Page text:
Personal Law

My previous blog discussed why it is a sensible idea for everyone to have a will.

This blog highlights and dispels 6 common misconceptions about wills, in the hope that those who believed them will either instruct a new will or ensure that their current will is up-to-date.

Misconception #1: If I die without a will, everything will pass to my nearest and dearest

Wrong! People often believe that when they don’t have a will there is no need to worry, as their estate will pass to their spouse, civil partner, partner, or children. However, this is not always the case.

The Scottish laws of intestacy (i.e. those which apply when someone dies without a will) dictate how an estate is distributed on death. Your “nearest” in terms of bloodline may not be your “dearest”, and it is highly possible that the intestate rules may not accord with your wishes, meaning that a more distant relative could inherit in place of someone closer to you.

If you want to control the distribution of your estate on your death, you should have a will, and this should always be updated to take account of changing personal circumstances.

Misconception #2: I have a strained relationship with my children and don’t want to include them in my will which means they won’t receive anything on my death

Wrong! The starting point is that you don’t need to make provision for your children in your will. However, in Scotland, even if children are excluded from their parents wills, they will still have a fixed claim to legal rights in their parents’ estates. These are known as ‘legal rights’.

If you want to mitigate the extent of a legal rights claim on your death, steps can be taken during your lifetime. However, as with all estate planning, it is important that professional advice is sought at the earliest opportunity.

Misconception #3: I have separated from my spouse/civil partner and I have updated my will to exclude them. This means that they have no claims on my estate on my death

Wrong! Your will might exclude your spouse or civil partner, but for as long as you remain married (even if you are separated), your spouse/civil partner (like children) will also be able to claim legal rights from your net moveable estate amounting to either one half or one third of your net moveable estate, depending on whether you are also survived by children.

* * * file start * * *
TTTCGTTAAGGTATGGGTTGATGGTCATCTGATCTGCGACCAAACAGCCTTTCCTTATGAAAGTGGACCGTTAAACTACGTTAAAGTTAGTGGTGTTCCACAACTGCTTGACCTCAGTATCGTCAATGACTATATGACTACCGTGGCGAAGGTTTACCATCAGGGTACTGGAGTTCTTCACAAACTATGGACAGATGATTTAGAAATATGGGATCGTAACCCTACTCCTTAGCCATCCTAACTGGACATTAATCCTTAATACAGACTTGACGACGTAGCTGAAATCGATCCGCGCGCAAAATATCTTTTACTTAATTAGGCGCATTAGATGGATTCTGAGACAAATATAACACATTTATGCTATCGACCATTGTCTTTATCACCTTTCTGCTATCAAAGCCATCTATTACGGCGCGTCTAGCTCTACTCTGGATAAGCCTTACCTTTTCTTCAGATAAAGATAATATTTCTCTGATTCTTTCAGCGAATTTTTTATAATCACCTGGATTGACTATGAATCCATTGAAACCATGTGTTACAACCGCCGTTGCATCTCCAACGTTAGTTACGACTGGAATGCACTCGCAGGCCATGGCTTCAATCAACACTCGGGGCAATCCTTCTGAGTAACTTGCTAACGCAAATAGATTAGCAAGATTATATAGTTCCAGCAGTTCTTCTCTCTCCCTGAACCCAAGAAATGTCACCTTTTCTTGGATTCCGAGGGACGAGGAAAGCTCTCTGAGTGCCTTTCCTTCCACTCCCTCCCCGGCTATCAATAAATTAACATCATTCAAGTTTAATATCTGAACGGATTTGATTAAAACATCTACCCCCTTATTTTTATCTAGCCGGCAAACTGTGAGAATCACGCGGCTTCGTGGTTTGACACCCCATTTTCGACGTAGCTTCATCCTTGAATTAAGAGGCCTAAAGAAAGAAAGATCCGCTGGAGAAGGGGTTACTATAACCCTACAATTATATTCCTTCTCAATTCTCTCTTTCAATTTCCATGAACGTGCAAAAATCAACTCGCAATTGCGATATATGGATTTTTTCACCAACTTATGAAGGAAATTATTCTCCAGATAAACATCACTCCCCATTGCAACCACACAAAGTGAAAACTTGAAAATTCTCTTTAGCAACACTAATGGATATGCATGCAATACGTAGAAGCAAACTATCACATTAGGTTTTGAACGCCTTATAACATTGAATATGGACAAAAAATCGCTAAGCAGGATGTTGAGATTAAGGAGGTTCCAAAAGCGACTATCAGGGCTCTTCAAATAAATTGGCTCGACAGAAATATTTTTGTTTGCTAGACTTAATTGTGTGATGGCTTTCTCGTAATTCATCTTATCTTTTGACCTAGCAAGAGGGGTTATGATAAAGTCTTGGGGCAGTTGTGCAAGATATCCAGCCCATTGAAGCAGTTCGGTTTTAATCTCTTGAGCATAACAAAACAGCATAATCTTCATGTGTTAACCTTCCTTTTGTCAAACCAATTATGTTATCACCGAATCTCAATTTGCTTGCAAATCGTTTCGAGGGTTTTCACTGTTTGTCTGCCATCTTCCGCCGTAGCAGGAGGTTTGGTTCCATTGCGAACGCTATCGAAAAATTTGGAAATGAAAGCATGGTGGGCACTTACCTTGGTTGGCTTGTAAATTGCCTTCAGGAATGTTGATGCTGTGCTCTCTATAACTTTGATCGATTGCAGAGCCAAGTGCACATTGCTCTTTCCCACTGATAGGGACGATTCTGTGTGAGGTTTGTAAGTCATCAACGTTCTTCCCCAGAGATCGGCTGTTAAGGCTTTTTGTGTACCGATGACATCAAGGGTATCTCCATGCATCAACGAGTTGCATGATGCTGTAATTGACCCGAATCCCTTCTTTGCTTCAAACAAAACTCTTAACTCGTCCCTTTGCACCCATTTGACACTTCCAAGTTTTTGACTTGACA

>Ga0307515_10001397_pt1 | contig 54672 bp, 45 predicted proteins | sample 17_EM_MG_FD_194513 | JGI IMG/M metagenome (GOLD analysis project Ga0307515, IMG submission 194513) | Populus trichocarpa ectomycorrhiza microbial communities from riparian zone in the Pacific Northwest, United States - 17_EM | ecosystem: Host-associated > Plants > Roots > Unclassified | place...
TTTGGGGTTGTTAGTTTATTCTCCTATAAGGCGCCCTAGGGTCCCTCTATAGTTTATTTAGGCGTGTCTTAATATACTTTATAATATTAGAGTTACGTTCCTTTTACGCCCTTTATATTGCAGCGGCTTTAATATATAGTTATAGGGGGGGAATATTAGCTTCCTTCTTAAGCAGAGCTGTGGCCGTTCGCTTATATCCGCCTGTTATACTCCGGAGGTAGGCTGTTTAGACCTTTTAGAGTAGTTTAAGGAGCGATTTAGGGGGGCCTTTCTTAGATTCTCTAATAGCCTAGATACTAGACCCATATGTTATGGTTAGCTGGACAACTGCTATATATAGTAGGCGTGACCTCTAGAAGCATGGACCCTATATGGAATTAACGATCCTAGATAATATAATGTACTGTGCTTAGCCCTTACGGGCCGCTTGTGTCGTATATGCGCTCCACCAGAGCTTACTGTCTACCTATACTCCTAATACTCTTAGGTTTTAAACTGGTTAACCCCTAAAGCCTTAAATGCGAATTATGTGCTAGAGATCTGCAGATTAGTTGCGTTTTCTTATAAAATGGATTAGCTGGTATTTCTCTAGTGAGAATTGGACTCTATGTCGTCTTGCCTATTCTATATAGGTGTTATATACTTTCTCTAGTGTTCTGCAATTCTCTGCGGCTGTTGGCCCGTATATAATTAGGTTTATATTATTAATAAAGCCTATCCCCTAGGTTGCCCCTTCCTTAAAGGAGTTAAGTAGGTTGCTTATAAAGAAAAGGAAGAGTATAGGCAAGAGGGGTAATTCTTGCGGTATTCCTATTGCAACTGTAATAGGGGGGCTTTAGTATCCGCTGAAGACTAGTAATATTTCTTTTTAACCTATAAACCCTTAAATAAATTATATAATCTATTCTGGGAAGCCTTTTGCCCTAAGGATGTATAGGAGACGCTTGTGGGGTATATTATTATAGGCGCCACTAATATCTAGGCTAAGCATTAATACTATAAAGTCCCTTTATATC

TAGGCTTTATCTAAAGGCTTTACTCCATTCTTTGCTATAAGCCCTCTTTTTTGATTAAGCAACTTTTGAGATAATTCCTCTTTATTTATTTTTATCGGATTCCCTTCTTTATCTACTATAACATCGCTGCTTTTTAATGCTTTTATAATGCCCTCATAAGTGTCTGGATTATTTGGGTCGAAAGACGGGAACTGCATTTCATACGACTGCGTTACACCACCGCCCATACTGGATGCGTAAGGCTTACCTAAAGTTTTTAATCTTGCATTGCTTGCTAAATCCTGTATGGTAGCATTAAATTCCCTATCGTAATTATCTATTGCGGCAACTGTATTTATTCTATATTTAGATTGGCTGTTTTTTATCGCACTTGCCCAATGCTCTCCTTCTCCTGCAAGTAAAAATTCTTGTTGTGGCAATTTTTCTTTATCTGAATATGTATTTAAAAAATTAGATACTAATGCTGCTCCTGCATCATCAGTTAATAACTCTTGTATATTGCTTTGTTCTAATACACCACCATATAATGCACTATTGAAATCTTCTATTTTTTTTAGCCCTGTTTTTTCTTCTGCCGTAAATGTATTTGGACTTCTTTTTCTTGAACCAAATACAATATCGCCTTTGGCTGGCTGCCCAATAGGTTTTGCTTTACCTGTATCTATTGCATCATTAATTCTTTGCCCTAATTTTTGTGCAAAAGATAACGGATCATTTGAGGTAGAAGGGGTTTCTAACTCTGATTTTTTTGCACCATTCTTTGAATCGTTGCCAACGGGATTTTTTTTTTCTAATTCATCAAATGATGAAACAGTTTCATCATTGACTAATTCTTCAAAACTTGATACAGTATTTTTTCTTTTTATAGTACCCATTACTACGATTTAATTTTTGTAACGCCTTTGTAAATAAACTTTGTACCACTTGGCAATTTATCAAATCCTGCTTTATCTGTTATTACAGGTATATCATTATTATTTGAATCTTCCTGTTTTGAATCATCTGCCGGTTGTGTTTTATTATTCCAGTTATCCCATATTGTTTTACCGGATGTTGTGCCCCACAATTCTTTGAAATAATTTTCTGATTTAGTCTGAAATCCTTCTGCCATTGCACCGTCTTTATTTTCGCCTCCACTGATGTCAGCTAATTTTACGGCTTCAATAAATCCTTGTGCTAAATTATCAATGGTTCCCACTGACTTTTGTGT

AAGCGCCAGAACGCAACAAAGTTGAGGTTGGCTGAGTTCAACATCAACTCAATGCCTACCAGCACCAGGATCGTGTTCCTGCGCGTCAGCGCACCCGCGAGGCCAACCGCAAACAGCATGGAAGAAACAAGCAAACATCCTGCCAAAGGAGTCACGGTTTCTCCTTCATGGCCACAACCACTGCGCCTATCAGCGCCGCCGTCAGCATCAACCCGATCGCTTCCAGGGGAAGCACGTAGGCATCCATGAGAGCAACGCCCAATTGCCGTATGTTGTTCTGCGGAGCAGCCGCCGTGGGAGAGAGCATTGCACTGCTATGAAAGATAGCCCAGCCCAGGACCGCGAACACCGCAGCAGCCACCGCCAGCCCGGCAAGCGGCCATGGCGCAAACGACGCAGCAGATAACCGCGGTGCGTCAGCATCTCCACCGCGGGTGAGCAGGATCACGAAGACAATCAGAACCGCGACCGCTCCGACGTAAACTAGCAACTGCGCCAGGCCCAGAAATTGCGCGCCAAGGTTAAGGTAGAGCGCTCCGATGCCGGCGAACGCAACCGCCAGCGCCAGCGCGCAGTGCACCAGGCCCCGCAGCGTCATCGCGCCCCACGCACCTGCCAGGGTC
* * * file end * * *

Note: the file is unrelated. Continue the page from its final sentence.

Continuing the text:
If you have separated from your spouse/civil partner, the only way to remove their legal rights claim altogether is to either (a) divorce/dissolve your civil partnership; or (b) put in place a formal separation agreement that discharges these rights.

Misconception #4: I have been living with my partner for a number of years, but we aren’t married. I don’t have a will, but my partner will still have a right to some/all of my estate on my death

Wrong! In Scotland, unmarried couples (known legally as ‘cohabitants’) have no automatic legal rights when their partner dies either with or without a will.

However, where their partner dies without a will, cohabitants can apply to the Scottish courts for financial provision from their deceased partner’s estate. There are, however, strict rules about the timescales involved (the application must be lodged within 6 months of the date of death), and there is no guarantee that the surviving cohabitant will actually receive anything from their deceased partner’s estate – this is a matter for the court to decide. Therefore, if you want to make provision for your unmarried partner on your death, you must do so in a will.

Find out more about cohabitants’ rights on death.

Misconception #5: My spouse and I are divorced but they are still included in my existing will. However, I don’t need to update my will as my ex-spouse is automatically excluded from my will on divorce

Wrong! Unlike in England and Wales, in Scotland, divorce or dissolution of a civil partnership does not automatically revoke a clause in a will under which assets pass to your ex-spouse/civil partner on your death.

If your existing will makes provision for your ex-spouse/civil partner and this is not updated following your divorce/
dissolution, they will still benefit in your estate on your death which could lead to some unintended and undesirable outcomes.

If you don’t want your ex-spouse/civil partner to receive anything on your death, you will need to update your will to exclude them.

As an aside, if your power of attorney appoints your spouse/civil partner as your continuing and/or welfare attorney, divorce/dissolution of a civil partnership will revoke this appointment.

Misconception #6: Preparing a will is complicated and expensive

Wrong! Ultimately, it is your wishes, the nature of your assets and the size of your estate (amongst other things) that will dictate the terms of your will. However, the vast majority of wills need not be complicated or lengthy, and even with a ‘less straightforward’ will, you will have peace of mind that your estate will be distributed in accordance with your wishes on your death. What is more, putting a will in place now will almost certainly save your estate expense (including inheritance tax) on your death.

If you would like to discuss instructing a new will, or updating an existing one, or have any queries regarding the matters raised in this blog, please get in touch with Nicola Neal on 0131 656 0176 or at nicola.neal@brodies.com or any member of our Personal and Family team based in each of our Edinburgh, Glasgow or Aberdeen offices.

 

Nicola Neal

Associate at Brodies LLP
Nicola is an Associate in the Private Client department. She is involved in a broad range of work within the Wills Executry team. Nicola has experience and a particular interest in contentious Private Client matters, including challenges to the validity of wills by disappointed beneficiaries, claims by cohabitants on death and administering judicial factories.
Nicola Neal